Now, imagine a highly centralized network, with a limited number of highly connected nodes and many others dependent on them, as relays and further on, until one reaches ordinary connectors (nodes). Such a hierarchical network imposes on each average node a minimal transaction cost. The central nodes, by their massive number of inbound connections, receive at almost no cost to themselves huge amounts of information about the network. The processing costs are non-trivial, yet they are significantly lower if the relay nodes by which the information arrives at the hyper-connectors do some processing of their own. Upon final processing and collation of information, the most central nodes disperse the information by discrete and distilled batches through their relay subordinated nodes. The same distilled data is sent to many nodes, in a broadcast-like model: one to many. The transaction cost for the end connectors becomes minimal, as they only need to spend useful work on requesting and consuming the information in short and infrequent bursts.

From this perspective, preferential attachment makes much sense for the connectors. Preferentially connecting to nodes that control a lot of information lowers transaction costs. Also, networks that centralize faster can grow faster and larger, presenting an evolutionary advantage, and attracting more new nodes faster. Furthermore, networks that do not centralize soon will crash and break up under the pressure of transaction costs into smaller networks. Of course, even successful networks will encounter an absolute limit to growth, since even hyper-centralization cannot keep up with the increasing aggregated transaction costs.

This idea of explaining preferential attachment via transaction costs is relatively easy to check both via simulation (we are working on a few experiments) and empirical research on human collaborative networks (we are working on that, as well, using Wikipedia co-editorial networks as a testing ground).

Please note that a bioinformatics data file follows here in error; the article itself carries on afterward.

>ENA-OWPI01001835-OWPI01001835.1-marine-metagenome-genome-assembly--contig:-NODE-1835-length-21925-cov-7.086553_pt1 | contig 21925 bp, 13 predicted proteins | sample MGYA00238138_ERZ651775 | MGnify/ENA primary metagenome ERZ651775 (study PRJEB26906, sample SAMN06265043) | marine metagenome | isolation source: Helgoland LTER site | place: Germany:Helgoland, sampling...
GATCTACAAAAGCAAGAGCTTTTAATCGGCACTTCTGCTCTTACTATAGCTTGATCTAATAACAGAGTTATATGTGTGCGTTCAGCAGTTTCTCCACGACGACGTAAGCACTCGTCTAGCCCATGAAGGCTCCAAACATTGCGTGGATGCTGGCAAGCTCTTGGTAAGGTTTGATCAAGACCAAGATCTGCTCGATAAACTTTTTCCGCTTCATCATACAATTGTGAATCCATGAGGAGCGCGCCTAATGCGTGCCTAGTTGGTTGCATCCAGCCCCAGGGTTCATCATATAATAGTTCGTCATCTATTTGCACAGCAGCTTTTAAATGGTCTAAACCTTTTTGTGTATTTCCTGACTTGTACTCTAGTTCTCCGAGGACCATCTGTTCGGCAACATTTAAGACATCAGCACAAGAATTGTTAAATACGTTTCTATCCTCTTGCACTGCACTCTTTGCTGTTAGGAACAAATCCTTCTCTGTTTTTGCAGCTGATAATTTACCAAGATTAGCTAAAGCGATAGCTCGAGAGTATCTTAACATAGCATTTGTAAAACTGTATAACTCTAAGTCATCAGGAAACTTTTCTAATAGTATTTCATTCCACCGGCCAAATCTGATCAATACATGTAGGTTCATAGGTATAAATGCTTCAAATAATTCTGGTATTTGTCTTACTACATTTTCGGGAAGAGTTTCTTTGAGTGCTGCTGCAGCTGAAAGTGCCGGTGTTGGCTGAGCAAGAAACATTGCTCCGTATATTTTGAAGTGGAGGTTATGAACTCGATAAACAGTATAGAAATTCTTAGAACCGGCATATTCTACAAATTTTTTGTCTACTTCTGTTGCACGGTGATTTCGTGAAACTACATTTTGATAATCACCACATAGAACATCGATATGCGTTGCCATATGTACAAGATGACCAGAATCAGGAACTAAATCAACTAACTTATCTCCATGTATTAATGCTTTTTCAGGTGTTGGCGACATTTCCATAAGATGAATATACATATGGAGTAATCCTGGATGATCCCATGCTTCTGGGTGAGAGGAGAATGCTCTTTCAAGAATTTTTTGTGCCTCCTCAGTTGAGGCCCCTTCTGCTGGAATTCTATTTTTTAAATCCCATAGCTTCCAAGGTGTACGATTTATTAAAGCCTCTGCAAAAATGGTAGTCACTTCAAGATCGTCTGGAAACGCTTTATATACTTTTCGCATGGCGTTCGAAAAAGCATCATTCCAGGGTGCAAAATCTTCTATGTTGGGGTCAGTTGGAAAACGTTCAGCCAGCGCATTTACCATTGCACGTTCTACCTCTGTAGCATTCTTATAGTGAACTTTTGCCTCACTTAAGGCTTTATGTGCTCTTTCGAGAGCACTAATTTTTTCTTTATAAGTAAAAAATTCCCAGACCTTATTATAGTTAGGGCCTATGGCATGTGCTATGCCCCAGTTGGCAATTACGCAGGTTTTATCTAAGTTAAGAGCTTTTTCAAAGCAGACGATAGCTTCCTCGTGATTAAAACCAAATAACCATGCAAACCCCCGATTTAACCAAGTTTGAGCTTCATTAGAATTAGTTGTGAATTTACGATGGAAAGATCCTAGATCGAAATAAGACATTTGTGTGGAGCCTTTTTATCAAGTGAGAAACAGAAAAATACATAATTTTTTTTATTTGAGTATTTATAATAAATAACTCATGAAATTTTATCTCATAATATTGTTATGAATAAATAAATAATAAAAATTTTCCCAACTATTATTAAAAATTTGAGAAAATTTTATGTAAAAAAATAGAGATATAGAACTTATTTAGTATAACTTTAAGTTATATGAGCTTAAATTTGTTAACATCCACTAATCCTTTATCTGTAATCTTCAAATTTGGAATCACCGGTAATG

As a side note, I had a brief conversation in March 2018 with Albert Laszlo Barabasi, the proponent of the preferential attachment theory, about the role and importance of transaction costs in the emergence of scale-free networks by preferential attachment. He told me that so far, his attention was not focused much on this approach and that only some economists [3][4] worked on the spatial aspect of the problem, where transaction costs are interpreted as transportation costs. Time to crank some research to test this idea! We might be onto something. If you have suggestions, ideas, or citations of papers that look at this issue, please let me know.


[1] Barabási, A.-L. and Albert, R. (1999). Emergence of scaling in random networks. Science, 286(5439), 509–512.

[2] Matei, S. A. and Britt, B. C. (2017). Structural Differentiation in Social Media: Adhocracy, Entropy, and the "1 % Effect" (1st ed.). Springer Publishing Company, Incorporated.

[3] Boschma, R. and Frenken, K. (2010). The spatial evolution of innovation networks. A proximity perspective. The Handbook of Evolutionary Economic Geography, 120–135.

[4] Hearnshaw, E. J. S., and Wilson, M. M. J. (2013). A complex network approach to supply chain network theory. International Journal of Operations & Production Management, 33(4), 442–469.

[5] Kunegis, J., Blattner, M., and Moser, C. (2013). Preferential Attachment in Online Networks: Measurement and Explanations. In Proceedings of the 5th Annual ACM Web Science Conference (pp. 205–214). New York, NY, USA: ACM.


Sorin Adam Matei is Associate Dean of Research and Professor of Communication at Purdue University, where he also serves as Director of the FORCES initiative leading research teams that study the relationship between technological and social systems using big data, simulation, and mapping approaches.